Here’s some good news Floridians can drink to.
Signed by Gov. Rick Scott last week, a new reform partially updates the Sunshine State’s Prohibition-era distilling laws. HB 347 creates a separate category for distillers who distill 75,000 or fewer gallons per year. Most importantly, it allows these microdistilleries to sell on-site, directly to consumers.
Before HB 347 was passed, microdistilleries would have to ship their products first to a wholesaler, before customers could buy their spirits. This mandated system of producer to wholesaler to retail is known as three-tier distribution and is arguably unconstitutional. But now, consumers can bypass these middlemen, making it easier to buy and savor vodka made from Florida cane sugar or the award-winning Wicked Dolphin Artisan Rum.
Philip McDaniel, the chairman of the Florida Craft Distillers Guild praised the bill as a way to better satisfy consumers and tourists:
“For us, the most exciting part of this is that we can now complete the customer experience. When customers tour our distilleries they build up anticipation to try the product and want to take home a memory of the experience. When we’d have to say ‘I’m sorry, we can’t sell you a bottle’ at the very moment they’re eager to purchase, well, it just creates a negative customer experience.”
Since it’s now easier for the state’s 15 small-scale distillers to sell their spirits, McDaniel predicts their numbers could double or even triple over the next decade.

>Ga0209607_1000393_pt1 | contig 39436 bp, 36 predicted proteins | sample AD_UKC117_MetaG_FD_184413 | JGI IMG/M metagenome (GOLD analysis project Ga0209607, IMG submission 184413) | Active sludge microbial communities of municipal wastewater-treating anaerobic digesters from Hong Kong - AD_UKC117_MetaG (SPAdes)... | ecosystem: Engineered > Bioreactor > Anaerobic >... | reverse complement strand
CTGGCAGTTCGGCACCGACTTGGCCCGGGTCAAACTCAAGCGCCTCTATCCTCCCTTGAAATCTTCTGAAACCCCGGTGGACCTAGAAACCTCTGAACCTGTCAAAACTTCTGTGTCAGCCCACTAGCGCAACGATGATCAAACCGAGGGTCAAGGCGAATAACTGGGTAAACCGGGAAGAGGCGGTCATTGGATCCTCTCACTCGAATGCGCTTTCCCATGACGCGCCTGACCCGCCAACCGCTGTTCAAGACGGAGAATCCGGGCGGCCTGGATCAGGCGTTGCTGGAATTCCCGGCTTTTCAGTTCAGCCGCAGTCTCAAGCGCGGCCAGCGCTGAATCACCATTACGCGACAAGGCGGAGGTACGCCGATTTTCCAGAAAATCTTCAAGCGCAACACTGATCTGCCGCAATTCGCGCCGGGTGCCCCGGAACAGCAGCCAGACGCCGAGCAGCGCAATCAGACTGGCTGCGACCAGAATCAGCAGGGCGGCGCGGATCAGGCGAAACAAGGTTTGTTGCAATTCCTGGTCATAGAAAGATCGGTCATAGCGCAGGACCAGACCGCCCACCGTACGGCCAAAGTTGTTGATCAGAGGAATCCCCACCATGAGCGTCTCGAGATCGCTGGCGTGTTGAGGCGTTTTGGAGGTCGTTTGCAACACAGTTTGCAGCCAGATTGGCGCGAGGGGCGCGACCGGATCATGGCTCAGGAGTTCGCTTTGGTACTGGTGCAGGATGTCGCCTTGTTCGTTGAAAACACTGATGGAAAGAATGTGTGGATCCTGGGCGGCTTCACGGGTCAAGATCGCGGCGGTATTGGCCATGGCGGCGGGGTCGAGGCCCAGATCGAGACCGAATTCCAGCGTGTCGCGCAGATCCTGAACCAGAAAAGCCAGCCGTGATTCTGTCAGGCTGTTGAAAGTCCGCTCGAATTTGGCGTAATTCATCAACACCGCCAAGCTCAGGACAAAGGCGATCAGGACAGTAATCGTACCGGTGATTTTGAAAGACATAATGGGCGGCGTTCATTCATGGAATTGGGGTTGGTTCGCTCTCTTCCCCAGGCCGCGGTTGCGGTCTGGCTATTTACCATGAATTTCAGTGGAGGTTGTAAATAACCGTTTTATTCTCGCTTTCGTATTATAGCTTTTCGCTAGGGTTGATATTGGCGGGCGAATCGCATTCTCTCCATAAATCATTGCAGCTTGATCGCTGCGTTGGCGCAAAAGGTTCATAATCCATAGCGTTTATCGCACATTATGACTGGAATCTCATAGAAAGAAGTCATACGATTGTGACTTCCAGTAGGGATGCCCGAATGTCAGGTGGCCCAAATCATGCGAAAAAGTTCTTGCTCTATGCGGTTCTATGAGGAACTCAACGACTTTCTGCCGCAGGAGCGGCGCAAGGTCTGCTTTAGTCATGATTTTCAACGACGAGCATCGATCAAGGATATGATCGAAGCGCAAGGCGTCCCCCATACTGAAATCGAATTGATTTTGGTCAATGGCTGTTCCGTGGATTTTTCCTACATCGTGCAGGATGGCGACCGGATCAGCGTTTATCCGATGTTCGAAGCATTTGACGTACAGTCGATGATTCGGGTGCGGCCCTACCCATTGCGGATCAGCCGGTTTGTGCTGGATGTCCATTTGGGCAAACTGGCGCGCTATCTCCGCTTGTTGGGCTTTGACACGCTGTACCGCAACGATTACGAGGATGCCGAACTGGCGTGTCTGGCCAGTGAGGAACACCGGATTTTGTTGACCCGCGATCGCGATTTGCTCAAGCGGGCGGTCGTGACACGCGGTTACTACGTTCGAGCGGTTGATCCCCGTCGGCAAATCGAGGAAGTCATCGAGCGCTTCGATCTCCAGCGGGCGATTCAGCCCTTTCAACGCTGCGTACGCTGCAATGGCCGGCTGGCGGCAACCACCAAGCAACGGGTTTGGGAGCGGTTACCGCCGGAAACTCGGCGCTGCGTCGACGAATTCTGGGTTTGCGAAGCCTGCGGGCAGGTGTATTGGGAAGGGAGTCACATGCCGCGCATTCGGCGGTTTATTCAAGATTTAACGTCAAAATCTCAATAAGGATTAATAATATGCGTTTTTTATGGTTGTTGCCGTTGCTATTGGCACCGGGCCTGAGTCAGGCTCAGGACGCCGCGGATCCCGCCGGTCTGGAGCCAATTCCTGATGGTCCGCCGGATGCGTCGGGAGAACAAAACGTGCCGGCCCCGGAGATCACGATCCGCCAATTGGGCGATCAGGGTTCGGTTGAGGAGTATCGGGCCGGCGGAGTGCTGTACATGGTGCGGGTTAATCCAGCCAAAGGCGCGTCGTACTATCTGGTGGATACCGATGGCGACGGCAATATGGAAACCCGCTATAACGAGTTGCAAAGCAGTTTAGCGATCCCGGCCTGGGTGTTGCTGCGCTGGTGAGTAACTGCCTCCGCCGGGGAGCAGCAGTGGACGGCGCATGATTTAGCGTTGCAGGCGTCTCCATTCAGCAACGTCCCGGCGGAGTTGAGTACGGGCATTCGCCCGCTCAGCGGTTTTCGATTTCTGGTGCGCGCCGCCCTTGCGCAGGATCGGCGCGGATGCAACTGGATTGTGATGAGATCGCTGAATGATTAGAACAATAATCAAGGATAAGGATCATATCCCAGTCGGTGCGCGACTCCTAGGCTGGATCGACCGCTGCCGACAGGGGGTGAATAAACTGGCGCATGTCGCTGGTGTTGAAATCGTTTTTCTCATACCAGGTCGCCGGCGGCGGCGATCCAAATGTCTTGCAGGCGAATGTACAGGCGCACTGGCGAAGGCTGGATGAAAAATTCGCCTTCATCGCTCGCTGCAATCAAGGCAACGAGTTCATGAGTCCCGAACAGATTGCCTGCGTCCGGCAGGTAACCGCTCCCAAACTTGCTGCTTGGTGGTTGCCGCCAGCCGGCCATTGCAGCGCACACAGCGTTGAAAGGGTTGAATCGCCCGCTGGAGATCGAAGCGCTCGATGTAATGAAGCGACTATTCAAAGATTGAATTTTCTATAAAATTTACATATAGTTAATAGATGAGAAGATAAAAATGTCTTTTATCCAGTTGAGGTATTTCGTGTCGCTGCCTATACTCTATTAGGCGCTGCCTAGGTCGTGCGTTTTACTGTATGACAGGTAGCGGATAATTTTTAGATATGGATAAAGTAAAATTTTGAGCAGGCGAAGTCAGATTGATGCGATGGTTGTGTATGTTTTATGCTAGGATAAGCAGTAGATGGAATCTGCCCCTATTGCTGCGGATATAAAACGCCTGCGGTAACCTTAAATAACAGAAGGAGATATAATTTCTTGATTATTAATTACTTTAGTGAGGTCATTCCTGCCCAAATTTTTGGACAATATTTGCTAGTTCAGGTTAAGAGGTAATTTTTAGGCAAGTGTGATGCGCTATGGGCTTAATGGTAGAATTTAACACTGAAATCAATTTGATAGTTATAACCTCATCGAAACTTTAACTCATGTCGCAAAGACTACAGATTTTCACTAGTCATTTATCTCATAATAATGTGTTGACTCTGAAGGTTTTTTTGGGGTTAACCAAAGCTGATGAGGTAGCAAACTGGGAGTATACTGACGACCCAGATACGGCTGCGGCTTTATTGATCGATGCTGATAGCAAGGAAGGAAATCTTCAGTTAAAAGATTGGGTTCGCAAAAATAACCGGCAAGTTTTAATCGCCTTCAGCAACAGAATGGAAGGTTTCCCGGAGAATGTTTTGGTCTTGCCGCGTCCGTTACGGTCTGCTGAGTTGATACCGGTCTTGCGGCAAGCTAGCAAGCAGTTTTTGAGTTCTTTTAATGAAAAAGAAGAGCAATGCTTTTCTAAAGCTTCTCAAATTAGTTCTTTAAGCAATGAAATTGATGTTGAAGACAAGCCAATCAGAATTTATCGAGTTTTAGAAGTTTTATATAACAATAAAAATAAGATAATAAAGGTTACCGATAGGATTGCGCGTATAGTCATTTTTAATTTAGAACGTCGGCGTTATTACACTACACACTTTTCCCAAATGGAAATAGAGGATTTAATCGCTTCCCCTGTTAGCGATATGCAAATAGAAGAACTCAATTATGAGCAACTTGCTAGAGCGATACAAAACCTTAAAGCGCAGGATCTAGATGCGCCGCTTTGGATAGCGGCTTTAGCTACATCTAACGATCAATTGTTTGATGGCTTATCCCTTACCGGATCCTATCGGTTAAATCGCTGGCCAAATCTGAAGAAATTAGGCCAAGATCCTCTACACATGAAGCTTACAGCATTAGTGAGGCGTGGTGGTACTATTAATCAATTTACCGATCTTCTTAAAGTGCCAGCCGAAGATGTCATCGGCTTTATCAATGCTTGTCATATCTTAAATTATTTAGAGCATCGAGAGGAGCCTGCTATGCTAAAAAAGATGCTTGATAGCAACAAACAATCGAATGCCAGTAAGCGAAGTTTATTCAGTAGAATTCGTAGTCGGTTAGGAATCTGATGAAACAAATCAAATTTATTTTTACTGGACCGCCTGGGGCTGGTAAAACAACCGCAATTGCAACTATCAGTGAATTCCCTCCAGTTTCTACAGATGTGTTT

Liberating liquor seems to be pretty popular with legislators: HB 347 passed the statehouse 111-4, while it sailed through the state senate unanimously. Yet even though it had overwhelming support on the legislature floor, the bill’s fate was once on the rocks.
An earlier version allowed consumers to buy as many as 24 bottles a year from a distiller. But this triggered enormous opposition from wholesalers and retailers. Unsurprisingly, they weren’t exactly fans of more competitors selling alcohol. So a subcommittee nearly killed the bill, until a compromise was reached, limiting consumers to only two bottles from a microdistillery a year. In addition, Florida microdistilleries will still be unable to ship directly to customers, unlike wineries.
Unfortunately, that’s not the only buzzkill. Craft distillers will have to fork over $4,000 each year in license fees. By comparison, Oregon, which has a booming microdistillery scene, only charges spirit makers $100 a year for a license. Earlier this year, the Florida legislature killed a bill that would legalize 64-ounce growlers to store beer. In Florida, 32 and 128-ounce growlers are legal, but not the industry-standard of 64-ounces. Let’s hope future legislators can get some (liquid) courage to truly liberate liquor.
— Nick Sibilla
Nick Sibilla is a writer at the Institute for Justice